NEED HELP PLEASE: Marble Transition

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GTcrowley

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I am installing 600 sq. ft. Pergo laminate and I am running into a problem. There is a marble transition piece that is between the tile in my bathroom and the carpet in the bedroom. I am wondering if i can "butt" up to the marble transitional piece and leave the space on the other side of the wall for expansion. This would only be for 3 feet on a 15 foot wall.
I have asked every person at home depot and lowes with no luck. I also cant find anything on YouTube.
Here are the pictures of the problem.

https://www.flickr.com/photos/[email protected]/16849935776/

https://www.flickr.com/photos/620604...n/photostream/

https://www.flickr.com/photos/620604...n/photostream/

https://www.flickr.com/photos/620604...n/photostream/

I was thinking maybe i could leave a small gap and fill it with the Pergo silicone in the seam and leave the gap on the other side for the expansion.
I am open to all suggestions and really appreciate any advice.

I would rather not have to remove this marble transition. I aware of T-molding and but thie marble is above the tile and the floor so another piece of molding my look weird.
 

Ernesto

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Thats why they make baby thresholds/carpet thresholds for butting to vertical objects like that and sliding door frames. You can also rip one side off a T-mold and butt it up there for a smaller less invasive look.
 

ccoffer

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You answered your own question. Just make sure there's room on the other end of the room. If you want to, you can glue it down next to the marble thingie with pure silicone so it won't bounce against the transition.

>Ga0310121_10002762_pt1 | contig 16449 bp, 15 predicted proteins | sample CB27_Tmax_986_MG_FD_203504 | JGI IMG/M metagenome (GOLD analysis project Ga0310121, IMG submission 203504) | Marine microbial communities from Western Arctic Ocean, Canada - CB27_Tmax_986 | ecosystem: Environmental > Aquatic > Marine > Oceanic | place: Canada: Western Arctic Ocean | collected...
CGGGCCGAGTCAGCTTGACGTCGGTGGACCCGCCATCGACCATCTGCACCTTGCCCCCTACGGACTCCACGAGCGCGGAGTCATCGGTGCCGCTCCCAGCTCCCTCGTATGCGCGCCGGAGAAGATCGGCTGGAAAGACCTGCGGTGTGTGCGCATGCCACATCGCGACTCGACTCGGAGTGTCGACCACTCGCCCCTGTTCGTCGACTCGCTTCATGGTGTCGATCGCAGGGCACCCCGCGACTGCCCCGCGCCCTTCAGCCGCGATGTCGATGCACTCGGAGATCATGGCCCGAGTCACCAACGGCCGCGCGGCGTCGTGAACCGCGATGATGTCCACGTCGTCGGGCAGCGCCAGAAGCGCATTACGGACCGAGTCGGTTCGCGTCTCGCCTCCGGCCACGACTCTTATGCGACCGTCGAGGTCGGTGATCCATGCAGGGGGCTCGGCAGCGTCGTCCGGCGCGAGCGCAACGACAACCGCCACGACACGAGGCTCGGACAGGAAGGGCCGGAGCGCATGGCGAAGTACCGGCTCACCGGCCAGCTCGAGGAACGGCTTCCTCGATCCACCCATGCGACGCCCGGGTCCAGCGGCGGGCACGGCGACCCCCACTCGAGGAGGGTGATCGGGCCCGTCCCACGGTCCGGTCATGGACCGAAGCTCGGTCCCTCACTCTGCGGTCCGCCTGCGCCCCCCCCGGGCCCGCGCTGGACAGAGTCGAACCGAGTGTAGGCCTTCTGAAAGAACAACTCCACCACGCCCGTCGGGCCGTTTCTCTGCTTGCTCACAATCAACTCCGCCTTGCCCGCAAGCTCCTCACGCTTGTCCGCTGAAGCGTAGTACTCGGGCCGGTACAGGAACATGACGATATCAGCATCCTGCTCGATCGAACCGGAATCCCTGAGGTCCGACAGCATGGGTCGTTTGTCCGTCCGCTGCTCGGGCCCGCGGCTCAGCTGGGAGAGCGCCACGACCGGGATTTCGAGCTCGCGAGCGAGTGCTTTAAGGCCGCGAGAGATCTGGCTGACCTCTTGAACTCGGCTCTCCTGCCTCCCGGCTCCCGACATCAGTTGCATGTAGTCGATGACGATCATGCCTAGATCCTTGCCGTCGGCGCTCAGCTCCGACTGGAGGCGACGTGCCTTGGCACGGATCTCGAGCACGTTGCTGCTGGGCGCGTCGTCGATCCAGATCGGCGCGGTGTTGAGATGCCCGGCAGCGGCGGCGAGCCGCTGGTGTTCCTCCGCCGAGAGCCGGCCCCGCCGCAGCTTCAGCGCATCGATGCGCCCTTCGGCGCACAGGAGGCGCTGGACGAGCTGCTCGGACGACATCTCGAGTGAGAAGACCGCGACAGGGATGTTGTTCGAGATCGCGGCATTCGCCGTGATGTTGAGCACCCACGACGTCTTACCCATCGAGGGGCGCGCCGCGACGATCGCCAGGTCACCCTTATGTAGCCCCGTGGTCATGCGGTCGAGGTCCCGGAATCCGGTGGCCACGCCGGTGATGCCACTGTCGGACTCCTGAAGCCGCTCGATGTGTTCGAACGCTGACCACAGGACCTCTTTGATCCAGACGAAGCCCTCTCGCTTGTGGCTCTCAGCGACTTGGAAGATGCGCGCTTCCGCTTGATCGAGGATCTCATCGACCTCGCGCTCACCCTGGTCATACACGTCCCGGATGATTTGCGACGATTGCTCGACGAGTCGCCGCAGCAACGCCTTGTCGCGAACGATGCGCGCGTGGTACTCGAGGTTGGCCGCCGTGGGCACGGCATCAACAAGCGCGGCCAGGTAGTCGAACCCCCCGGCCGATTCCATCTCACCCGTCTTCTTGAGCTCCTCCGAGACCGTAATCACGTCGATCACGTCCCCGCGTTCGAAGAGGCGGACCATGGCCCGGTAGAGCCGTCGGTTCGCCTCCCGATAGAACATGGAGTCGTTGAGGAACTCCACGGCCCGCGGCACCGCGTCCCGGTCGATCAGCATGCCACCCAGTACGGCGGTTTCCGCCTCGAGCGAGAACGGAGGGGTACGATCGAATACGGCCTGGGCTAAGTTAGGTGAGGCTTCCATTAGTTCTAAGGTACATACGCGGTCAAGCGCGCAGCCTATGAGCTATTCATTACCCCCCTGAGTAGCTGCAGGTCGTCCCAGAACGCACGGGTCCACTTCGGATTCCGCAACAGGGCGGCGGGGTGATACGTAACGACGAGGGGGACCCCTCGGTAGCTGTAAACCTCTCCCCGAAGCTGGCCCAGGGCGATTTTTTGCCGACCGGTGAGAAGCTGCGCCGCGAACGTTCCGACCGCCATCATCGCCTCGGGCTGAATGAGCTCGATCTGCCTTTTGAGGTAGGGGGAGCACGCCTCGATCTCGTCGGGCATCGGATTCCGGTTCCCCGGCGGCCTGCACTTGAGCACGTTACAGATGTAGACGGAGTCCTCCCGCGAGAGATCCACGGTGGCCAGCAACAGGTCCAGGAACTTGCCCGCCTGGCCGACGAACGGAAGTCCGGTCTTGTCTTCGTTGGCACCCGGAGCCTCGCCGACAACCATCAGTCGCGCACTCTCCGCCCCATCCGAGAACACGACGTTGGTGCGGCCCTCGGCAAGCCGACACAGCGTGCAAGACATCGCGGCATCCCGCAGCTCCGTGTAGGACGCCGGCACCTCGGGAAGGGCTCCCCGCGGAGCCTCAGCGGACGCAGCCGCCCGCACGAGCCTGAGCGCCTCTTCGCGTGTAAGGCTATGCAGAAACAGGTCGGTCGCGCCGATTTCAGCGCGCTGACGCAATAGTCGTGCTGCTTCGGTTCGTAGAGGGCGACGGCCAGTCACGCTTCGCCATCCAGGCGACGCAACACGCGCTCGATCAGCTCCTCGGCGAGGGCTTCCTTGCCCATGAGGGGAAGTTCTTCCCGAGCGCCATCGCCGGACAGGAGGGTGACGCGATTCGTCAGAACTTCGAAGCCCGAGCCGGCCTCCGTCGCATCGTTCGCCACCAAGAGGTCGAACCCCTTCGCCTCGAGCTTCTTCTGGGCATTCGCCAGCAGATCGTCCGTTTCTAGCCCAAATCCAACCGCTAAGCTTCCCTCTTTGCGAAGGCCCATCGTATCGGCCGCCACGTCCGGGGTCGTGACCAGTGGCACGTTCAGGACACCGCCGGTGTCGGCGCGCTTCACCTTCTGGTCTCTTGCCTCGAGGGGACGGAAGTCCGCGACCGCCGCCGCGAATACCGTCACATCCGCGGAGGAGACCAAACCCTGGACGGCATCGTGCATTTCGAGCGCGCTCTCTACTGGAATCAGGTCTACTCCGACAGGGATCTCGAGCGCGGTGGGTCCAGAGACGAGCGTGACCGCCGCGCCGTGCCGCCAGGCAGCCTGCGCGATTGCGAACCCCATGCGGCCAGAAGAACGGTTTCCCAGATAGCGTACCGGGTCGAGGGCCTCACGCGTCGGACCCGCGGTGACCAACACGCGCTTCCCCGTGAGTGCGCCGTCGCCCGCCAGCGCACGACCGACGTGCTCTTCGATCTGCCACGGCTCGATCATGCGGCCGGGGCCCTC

highup

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You answered your own question. Just make sure there's room on the other end of the room. If you want to, you can glue it down next to the marble thingie with pure silicone so it won't bounce against the transition.
I did one of Armstrong's first locking groove laminate floors about 15 to18 years ago. The customer insisted on a flush mounted stair nose molding which was one step up from a large tile entryway. Armstrong said I could permanently fasten the nose on one side of the room, as long as I left extra expansion on the opposing wall.
They were not however, able to tell me how to accomplish the task. :rolleyes:
I think that I ended up making a groove on the edge the laminate flooring and the nose piece using my table saw, and I glued the nose to the first plank with a spline.
Along with thick beads of silicone, I "glued and nailed" the nose permanently to the floor. I removed the flooring underlayment (pad) from under the first plank and substituted thick beads of silicone every inch or so. In this way, the silicone acted as a buffer between the rigidly nailed stair nose, and the floating floor's felt underlayment.

I allowed extra expansion on the opposing wall like CC said, by the glass door. I also filled the expansion groove where noted in red with silicone, to eliminate the possibility of any future twisting action the floor that might try to do. Twisting might have damaged the flooring joint I made where I glued it to the nose.
I ran into the homeowner a couple of days ago. He's a general contractor............. He said it still looks great. He's a hard man to please.
The room is 18 by 22.

LR showing stairnose and silicone.jpg
 
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Ernesto

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When I'm on an inspection and the complaint is gapping of end joints and buckling the first thing I do is look behind or feel under transition strips that are inline with the problem area. I usually find one end of the floor locked in or both.
The inability of the rows that are locked in to move with the rest of the floor as a unit can cause end joint separation.
 
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